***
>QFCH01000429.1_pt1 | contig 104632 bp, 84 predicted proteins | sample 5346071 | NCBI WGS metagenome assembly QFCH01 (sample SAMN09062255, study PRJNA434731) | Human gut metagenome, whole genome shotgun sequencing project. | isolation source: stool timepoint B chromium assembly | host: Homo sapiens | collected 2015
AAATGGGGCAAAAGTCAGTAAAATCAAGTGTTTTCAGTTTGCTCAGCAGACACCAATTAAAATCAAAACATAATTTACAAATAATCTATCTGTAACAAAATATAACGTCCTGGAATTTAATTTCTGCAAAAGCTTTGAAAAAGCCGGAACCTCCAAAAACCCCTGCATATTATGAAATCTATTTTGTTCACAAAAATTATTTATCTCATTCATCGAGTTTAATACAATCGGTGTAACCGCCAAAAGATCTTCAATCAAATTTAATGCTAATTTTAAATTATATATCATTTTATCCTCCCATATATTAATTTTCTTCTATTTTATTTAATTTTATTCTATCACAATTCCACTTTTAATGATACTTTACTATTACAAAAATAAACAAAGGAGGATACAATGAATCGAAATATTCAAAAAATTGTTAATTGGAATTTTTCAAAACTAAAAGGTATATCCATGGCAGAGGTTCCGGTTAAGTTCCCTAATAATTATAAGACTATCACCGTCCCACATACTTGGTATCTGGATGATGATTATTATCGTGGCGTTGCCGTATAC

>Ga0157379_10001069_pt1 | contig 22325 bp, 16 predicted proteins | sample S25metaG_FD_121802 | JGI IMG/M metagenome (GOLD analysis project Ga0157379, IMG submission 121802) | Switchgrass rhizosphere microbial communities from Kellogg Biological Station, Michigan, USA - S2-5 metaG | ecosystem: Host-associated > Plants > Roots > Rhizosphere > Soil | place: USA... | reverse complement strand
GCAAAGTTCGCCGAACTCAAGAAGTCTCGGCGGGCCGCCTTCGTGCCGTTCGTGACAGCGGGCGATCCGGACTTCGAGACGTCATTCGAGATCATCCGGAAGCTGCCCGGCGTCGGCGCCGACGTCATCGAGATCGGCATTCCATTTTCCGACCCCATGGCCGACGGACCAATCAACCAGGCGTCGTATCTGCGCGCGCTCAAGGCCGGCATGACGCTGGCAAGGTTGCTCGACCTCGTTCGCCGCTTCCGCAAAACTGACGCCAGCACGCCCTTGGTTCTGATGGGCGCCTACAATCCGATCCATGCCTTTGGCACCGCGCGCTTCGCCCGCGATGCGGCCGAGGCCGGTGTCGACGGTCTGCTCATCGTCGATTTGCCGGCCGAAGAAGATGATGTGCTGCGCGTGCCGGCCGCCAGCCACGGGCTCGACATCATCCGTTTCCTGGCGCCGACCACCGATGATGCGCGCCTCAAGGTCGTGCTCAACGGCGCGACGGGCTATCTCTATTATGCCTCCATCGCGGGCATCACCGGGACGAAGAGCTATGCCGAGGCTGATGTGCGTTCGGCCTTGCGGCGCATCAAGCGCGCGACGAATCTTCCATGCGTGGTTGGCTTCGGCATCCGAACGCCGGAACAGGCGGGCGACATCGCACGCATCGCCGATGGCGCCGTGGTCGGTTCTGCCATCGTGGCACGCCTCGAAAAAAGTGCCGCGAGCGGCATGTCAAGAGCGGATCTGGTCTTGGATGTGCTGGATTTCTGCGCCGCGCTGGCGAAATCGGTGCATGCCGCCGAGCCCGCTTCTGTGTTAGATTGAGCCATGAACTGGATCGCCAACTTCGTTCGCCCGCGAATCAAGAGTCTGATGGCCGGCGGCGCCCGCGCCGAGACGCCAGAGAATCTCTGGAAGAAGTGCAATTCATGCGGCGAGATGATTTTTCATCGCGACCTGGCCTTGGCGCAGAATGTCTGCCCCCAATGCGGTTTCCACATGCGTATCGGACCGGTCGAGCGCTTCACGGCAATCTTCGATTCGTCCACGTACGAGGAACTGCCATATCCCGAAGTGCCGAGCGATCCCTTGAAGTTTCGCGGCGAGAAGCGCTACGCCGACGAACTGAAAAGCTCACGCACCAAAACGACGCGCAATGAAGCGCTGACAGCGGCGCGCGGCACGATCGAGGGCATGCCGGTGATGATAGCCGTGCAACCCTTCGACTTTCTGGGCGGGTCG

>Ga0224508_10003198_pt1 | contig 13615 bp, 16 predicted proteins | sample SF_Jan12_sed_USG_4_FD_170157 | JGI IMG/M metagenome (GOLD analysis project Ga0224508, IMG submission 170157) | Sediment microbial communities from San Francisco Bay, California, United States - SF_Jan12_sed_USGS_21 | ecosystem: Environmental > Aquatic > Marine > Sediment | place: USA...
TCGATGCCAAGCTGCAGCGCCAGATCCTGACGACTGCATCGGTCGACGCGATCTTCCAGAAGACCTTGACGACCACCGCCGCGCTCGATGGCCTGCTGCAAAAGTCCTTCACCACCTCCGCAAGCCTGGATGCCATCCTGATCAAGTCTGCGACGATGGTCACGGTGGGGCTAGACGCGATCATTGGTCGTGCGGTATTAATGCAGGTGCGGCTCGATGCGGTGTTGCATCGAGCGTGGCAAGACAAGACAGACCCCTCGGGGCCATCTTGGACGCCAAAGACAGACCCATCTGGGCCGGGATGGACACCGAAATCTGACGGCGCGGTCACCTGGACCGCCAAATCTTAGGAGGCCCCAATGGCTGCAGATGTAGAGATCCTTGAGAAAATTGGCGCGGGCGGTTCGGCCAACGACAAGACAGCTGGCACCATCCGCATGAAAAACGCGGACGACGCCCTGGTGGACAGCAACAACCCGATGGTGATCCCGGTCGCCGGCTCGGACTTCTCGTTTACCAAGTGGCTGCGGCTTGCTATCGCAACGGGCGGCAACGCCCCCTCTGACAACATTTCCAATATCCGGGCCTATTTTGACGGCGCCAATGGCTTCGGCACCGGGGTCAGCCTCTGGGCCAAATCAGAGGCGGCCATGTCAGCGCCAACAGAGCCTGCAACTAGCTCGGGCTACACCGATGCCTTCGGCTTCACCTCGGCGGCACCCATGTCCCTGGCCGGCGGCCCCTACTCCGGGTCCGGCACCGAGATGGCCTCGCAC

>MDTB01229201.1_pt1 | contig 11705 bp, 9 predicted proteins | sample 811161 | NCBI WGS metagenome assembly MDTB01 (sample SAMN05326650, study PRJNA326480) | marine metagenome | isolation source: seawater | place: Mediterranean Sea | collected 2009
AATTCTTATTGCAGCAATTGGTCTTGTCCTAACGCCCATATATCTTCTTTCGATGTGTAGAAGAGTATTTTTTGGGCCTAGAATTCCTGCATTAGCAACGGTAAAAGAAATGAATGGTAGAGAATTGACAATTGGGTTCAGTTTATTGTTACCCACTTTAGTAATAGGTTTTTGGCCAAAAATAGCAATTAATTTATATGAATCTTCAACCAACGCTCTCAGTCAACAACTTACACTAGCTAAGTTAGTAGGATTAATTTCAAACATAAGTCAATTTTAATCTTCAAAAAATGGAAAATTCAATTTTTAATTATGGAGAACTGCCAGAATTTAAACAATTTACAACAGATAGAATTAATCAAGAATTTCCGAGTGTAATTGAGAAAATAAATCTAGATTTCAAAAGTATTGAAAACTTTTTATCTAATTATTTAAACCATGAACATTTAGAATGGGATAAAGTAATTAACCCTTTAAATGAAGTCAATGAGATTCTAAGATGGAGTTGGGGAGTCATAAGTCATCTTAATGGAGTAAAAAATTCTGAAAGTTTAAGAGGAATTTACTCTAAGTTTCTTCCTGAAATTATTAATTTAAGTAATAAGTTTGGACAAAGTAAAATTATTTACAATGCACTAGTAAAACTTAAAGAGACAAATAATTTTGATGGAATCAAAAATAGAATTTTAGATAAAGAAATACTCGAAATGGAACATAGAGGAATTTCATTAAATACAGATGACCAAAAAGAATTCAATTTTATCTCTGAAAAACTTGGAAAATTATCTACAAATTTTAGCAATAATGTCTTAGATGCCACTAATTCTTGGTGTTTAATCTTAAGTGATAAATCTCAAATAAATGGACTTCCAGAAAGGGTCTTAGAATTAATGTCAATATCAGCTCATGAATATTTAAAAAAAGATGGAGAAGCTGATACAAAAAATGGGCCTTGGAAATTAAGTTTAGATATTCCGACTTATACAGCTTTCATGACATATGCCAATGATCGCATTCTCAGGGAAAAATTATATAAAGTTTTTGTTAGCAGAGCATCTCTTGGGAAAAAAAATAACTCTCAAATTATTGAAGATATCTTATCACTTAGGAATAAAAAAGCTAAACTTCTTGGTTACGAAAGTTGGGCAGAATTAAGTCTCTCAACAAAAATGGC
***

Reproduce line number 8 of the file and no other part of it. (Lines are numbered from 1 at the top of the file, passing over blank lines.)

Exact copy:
AATTCTTATTGCAGCAATTGGTCTTGTCCTAACGCCCATATATCTTCTTTCGATGTGTAGAAGAGTATTTTTTGGGCCTAGAATTCCTGCATTAGCAACGGTAAAAGAAATGAATGGTAGAGAATTGACAATTGGGTTCAGTTTATTGTTACCCACTTTAGTAATAGGTTTTTGGCCAAAAATAGCAATTAATTTATATGAATCTTCAACCAACGCTCTCAGTCAACAACTTACACTAGCTAAGTTAGTAGGATTAATTTCAAACATAAGTCAATTTTAATCTTCAAAAAATGGAAAATTCAATTTTTAATTATGGAGAACTGCCAGAATTTAAACAATTTACAACAGATAGAATTAATCAAGAATTTCCGAGTGTAATTGAGAAAATAAATCTAGATTTCAAAAGTATTGAAAACTTTTTATCTAATTATTTAAACCATGAACATTTAGAATGGGATAAAGTAATTAACCCTTTAAATGAAGTCAATGAGATTCTAAGATGGAGTTGGGGAGTCATAAGTCATCTTAATGGAGTAAAAAATTCTGAAAGTTTAAGAGGAATTTACTCTAAGTTTCTTCCTGAAATTATTAATTTAAGTAATAAGTTTGGACAAAGTAAAATTATTTACAATGCACTAGTAAAACTTAAAGAGACAAATAATTTTGATGGAATCAAAAATAGAATTTTAGATAAAGAAATACTCGAAATGGAACATAGAGGAATTTCATTAAATACAGATGACCAAAAAGAATTCAATTTTATCTCTGAAAAACTTGGAAAATTATCTACAAATTTTAGCAATAATGTCTTAGATGCCACTAATTCTTGGTGTTTAATCTTAAGTGATAAATCTCAAATAAATGGACTTCCAGAAAGGGTCTTAGAATTAATGTCAATATCAGCTCATGAATATTTAAAAAAAGATGGAGAAGCTGATACAAAAAATGGGCCTTGGAAATTAAGTTTAGATATTCCGACTTATACAGCTTTCATGACATATGCCAATGATCGCATTCTCAGGGAAAAATTATATAAAGTTTTTGTTAGCAGAGCATCTCTTGGGAAAAAAAATAACTCTCAAATTATTGAAGATATCTTATCACTTAGGAATAAAAAAGCTAAACTTCTTGGTTACGAAAGTTGGGCAGAATTAAGTCTCTCAACAAAAATGGC